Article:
I’m not sure I need to recap such a well-known special on TV, but did you know the familiar tale involving Rudolph along with his pals Hermey and Yukon Cornelius was actually all an original adaptation? As it turns out, the producers couldn’t find the original story script of May’s, so they had some artistic liberties to take, working mostly off the framework of the famous song. Another curious fact is how everything came together for the finished product- Burl Ives, the famous narrator who plays Sam the Snowman, was the only American voice actor, while the rest were Canadian, recorded in Toronto, and with the animation being produced overseas as mentioned, it was truly an international effort. You might even say in that regard, it was truly in the spirit of Christmas…
Facts and history aside, Rudolph has to be one of my own personal favorites from growing up. I always liked the character from when I was young; the song is simple and iconic, and the special always captivated me, not the least of which was the kitschy charm of the old-school puppetry and stop-motion, along with the interesting backdrops for the story, from Santa’s castle to the Island of Misfit Toys. And of course, there was the musical numbers, most of which were made original for this special, outside of the titular theme song- perhaps most famously “Holly Jolly Christmas,” performed by Ives, but written also by Marks in 1962.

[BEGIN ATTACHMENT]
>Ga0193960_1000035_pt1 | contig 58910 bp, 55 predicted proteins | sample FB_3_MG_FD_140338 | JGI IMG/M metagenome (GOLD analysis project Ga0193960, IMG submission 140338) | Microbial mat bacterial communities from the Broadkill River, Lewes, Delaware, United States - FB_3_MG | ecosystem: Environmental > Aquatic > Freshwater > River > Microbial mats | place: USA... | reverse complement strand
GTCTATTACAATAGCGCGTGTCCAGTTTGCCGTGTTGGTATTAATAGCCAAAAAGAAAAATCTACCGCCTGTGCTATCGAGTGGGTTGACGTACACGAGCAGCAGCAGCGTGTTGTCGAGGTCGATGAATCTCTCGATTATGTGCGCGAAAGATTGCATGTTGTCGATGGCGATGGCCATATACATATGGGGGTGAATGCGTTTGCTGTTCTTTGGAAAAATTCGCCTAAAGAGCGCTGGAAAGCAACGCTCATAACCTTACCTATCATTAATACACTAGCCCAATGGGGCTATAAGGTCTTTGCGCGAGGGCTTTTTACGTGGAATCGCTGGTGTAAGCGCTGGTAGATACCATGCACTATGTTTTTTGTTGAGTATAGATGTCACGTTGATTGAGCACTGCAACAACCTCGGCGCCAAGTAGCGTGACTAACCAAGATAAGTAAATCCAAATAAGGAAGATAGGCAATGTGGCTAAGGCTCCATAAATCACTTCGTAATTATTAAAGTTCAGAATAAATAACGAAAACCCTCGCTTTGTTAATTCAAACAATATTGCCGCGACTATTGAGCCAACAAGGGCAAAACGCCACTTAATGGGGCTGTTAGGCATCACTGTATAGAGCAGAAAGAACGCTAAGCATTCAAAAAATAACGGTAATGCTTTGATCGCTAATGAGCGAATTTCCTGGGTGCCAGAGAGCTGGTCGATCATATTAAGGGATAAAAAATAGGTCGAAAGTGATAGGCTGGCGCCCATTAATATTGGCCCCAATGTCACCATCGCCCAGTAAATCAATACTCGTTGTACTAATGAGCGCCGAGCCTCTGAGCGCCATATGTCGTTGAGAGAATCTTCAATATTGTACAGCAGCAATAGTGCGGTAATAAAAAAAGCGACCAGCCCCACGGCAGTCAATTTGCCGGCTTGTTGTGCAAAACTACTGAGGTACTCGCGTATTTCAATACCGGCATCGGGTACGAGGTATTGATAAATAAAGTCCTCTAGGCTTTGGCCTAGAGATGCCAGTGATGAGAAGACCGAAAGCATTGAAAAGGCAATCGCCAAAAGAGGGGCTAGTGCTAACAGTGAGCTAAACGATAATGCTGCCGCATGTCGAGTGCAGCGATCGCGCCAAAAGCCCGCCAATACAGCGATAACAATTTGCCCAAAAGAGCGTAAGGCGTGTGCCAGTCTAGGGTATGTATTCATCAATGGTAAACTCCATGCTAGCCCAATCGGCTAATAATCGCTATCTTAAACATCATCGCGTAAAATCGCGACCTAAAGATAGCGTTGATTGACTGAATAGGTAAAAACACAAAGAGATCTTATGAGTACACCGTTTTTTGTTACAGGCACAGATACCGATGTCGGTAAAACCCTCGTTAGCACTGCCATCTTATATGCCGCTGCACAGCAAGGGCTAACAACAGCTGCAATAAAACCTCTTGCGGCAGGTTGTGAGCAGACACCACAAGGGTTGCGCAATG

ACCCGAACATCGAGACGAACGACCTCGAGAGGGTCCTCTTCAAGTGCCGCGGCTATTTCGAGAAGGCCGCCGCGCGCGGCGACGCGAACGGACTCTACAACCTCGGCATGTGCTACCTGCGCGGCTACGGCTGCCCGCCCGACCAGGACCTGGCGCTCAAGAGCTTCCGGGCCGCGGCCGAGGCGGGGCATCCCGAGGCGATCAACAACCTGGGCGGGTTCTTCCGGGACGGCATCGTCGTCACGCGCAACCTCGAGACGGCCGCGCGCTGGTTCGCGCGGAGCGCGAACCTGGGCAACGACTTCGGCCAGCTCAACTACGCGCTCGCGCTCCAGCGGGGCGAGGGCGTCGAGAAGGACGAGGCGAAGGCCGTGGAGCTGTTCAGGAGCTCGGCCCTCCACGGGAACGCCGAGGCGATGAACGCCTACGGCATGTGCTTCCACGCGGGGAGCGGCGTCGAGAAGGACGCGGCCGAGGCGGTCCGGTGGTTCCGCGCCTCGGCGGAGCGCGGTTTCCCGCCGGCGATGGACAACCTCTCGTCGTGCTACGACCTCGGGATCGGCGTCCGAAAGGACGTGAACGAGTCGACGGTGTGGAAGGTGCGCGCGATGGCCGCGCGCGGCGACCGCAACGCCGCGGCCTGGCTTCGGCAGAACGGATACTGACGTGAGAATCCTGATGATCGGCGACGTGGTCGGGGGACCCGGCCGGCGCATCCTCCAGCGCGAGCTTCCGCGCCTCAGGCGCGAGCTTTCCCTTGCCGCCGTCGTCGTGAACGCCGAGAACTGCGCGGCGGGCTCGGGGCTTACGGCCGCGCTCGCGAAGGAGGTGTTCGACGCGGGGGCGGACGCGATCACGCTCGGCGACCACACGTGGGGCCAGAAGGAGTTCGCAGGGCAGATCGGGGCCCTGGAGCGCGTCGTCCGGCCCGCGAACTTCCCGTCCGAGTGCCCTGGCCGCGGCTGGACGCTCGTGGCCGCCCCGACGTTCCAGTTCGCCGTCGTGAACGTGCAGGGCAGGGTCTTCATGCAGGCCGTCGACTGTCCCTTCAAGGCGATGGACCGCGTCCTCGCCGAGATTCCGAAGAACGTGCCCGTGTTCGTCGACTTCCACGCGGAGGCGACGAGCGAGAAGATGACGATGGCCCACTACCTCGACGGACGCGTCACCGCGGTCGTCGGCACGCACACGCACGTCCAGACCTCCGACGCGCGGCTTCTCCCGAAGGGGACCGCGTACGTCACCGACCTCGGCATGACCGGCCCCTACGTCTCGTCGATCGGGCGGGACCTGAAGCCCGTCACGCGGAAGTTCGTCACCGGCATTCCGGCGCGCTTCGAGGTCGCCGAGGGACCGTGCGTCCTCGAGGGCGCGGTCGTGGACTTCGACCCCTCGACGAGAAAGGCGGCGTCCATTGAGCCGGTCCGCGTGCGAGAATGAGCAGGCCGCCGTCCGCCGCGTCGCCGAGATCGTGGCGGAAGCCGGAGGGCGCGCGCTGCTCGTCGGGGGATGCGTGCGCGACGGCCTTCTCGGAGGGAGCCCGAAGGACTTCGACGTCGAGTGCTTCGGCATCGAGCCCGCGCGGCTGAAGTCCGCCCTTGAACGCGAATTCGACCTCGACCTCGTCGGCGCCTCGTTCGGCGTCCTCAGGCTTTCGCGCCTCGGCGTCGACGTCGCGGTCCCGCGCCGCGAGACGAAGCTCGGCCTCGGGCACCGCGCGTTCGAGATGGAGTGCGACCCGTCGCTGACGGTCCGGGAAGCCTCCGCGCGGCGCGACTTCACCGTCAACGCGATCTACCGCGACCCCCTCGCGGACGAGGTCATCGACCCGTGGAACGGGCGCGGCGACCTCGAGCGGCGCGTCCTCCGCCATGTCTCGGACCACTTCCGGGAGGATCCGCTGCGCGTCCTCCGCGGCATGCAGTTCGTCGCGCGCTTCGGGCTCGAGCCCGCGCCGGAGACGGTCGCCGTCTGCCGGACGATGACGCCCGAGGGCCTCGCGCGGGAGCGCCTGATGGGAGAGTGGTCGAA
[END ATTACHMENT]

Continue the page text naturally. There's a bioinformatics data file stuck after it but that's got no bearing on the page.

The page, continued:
Rudolph the Red-Nosed Reindeer is by any measures, one of the most successful specials in the history of television, continuing its annual appearances to solid ratings even today. Airing continuously since 1964, it’s the longest running Christmas special in history, and as it has now for the past several years, it airs multiple times through the season on CBS. Of course, you could find it easily on the Internet, but there’s some old-school charm to sit down and watch it the way generations of Americans have now enjoyed it.